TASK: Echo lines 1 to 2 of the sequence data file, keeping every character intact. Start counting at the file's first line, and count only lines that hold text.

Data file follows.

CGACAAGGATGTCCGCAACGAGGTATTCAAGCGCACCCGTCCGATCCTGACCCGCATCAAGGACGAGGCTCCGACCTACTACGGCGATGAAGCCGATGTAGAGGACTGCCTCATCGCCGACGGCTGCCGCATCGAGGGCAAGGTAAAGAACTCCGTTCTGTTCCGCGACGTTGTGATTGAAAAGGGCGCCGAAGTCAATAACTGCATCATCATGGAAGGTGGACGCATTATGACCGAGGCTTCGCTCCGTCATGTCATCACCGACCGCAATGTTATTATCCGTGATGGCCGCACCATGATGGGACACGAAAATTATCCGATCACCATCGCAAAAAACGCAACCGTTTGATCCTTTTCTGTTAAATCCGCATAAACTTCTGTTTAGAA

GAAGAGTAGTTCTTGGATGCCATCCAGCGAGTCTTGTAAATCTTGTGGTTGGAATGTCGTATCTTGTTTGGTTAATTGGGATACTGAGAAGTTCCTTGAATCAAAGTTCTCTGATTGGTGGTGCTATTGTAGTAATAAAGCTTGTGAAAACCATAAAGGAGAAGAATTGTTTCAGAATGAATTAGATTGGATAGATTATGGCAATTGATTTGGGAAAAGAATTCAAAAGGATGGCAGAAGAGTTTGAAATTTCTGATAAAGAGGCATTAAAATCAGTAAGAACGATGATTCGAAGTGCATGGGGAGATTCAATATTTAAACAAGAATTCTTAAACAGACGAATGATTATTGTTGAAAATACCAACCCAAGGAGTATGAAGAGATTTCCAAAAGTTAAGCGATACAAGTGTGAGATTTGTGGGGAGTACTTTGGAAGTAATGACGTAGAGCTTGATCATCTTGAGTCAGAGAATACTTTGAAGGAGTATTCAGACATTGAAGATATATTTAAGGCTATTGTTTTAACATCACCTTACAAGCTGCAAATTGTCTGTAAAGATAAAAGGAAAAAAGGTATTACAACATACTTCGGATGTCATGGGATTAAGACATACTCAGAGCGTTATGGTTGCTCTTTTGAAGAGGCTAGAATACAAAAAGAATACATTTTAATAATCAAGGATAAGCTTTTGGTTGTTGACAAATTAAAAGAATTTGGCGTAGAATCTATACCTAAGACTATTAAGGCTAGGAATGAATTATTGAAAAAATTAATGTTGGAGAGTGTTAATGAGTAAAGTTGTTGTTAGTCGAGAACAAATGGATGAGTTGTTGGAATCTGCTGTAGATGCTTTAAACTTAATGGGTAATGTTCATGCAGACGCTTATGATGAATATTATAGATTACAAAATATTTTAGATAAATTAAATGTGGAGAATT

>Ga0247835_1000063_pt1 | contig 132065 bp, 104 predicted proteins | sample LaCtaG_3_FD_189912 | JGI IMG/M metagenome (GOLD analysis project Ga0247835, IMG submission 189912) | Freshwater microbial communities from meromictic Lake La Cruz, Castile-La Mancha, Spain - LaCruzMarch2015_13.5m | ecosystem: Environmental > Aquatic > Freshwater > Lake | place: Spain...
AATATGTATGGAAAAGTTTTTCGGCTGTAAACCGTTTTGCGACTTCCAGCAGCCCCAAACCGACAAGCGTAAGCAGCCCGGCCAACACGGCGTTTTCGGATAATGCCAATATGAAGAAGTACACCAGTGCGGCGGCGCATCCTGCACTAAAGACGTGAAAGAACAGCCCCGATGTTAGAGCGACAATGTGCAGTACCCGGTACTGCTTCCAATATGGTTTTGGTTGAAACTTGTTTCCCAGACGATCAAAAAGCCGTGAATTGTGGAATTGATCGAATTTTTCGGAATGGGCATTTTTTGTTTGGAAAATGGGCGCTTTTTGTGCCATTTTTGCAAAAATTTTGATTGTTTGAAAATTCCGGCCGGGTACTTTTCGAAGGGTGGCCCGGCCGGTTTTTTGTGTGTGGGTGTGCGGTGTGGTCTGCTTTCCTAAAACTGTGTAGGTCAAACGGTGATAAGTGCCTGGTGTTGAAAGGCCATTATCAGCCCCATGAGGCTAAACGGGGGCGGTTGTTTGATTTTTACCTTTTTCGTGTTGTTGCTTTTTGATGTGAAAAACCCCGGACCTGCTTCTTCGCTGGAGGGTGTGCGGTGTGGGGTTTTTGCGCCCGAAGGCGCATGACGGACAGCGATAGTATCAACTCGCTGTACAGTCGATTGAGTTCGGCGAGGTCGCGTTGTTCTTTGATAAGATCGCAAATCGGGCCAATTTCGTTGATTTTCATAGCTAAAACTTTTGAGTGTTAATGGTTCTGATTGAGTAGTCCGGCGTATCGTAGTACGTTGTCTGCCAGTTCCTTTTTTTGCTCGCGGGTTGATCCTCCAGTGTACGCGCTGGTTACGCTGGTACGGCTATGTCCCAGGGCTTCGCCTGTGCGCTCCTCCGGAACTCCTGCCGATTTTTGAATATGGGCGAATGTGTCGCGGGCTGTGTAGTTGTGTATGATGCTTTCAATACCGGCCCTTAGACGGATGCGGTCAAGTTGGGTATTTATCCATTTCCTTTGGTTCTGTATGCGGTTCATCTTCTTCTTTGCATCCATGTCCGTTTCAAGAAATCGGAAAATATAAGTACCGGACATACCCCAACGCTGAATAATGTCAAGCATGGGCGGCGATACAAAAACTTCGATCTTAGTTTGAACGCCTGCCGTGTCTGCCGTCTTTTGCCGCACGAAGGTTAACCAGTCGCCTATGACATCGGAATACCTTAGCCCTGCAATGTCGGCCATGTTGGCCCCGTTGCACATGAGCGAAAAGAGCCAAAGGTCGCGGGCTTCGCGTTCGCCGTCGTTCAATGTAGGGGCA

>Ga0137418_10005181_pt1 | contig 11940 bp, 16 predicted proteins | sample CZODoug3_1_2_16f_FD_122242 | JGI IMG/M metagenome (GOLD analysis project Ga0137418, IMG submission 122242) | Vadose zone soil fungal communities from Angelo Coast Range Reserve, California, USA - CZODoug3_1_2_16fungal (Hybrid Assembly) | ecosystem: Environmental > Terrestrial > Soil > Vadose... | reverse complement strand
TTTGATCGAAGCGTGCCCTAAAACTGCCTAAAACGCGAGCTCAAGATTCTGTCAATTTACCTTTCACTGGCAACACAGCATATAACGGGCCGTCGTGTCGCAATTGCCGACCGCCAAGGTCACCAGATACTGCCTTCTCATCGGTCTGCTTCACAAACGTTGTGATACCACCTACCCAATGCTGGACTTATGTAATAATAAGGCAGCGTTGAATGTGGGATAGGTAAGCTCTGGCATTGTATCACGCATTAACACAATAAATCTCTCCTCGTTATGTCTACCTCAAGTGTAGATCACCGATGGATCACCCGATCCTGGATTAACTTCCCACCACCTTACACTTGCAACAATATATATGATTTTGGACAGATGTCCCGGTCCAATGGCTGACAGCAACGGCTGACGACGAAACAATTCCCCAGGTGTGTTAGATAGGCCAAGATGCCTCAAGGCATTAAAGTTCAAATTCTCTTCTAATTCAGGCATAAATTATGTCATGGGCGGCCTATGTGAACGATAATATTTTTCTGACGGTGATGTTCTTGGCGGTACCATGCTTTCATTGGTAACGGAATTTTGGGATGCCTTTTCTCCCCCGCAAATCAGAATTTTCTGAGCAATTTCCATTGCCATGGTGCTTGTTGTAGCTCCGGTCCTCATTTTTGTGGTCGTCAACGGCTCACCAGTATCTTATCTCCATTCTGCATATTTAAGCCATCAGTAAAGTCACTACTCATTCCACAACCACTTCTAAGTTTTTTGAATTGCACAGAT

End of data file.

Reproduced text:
CGACAAGGATGTCCGCAACGAGGTATTCAAGCGCACCCGTCCGATCCTGACCCGCATCAAGGACGAGGCTCCGACCTACTACGGCGATGAAGCCGATGTAGAGGACTGCCTCATCGCCGACGGCTGCCGCATCGAGGGCAAGGTAAAGAACTCCGTTCTGTTCCGCGACGTTGTGATTGAAAAGGGCGCCGAAGTCAATAACTGCATCATCATGGAAGGTGGACGCATTATGACCGAGGCTTCGCTCCGTCATGTCATCACCGACCGCAATGTTATTATCCGTGATGGCCGCACCATGATGGGACACGAAAATTATCCGATCACCATCGCAAAAAACGCAACCGTTTGATCCTTTTCTGTTAAATCCGCATAAACTTCTGTTTAGAA

GAAGAGTAGTTCTTGGATGCCATCCAGCGAGTCTTGTAAATCTTGTGGTTGGAATGTCGTATCTTGTTTGGTTAATTGGGATACTGAGAAGTTCCTTGAATCAAAGTTCTCTGATTGGTGGTGCTATTGTAGTAATAAAGCTTGTGAAAACCATAAAGGAGAAGAATTGTTTCAGAATGAATTAGATTGGATAGATTATGGCAATTGATTTGGGAAAAGAATTCAAAAGGATGGCAGAAGAGTTTGAAATTTCTGATAAAGAGGCATTAAAATCAGTAAGAACGATGATTCGAAGTGCATGGGGAGATTCAATATTTAAACAAGAATTCTTAAACAGACGAATGATTATTGTTGAAAATACCAACCCAAGGAGTATGAAGAGATTTCCAAAAGTTAAGCGATACAAGTGTGAGATTTGTGGGGAGTACTTTGGAAGTAATGACGTAGAGCTTGATCATCTTGAGTCAGAGAATACTTTGAAGGAGTATTCAGACATTGAAGATATATTTAAGGCTATTGTTTTAACATCACCTTACAAGCTGCAAATTGTCTGTAAAGATAAAAGGAAAAAAGGTATTACAACATACTTCGGATGTCATGGGATTAAGACATACTCAGAGCGTTATGGTTGCTCTTTTGAAGAGGCTAGAATACAAAAAGAATACATTTTAATAATCAAGGATAAGCTTTTGGTTGTTGACAAATTAAAAGAATTTGGCGTAGAATCTATACCTAAGACTATTAAGGCTAGGAATGAATTATTGAAAAAATTAATGTTGGAGAGTGTTAATGAGTAAAGTTGTTGTTAGTCGAGAACAAATGGATGAGTTGTTGGAATCTGCTGTAGATGCTTTAAACTTAATGGGTAATGTTCATGCAGACGCTTATGATGAATATTATAGATTACAAAATATTTTAGATAAATTAAATGTGGAGAATT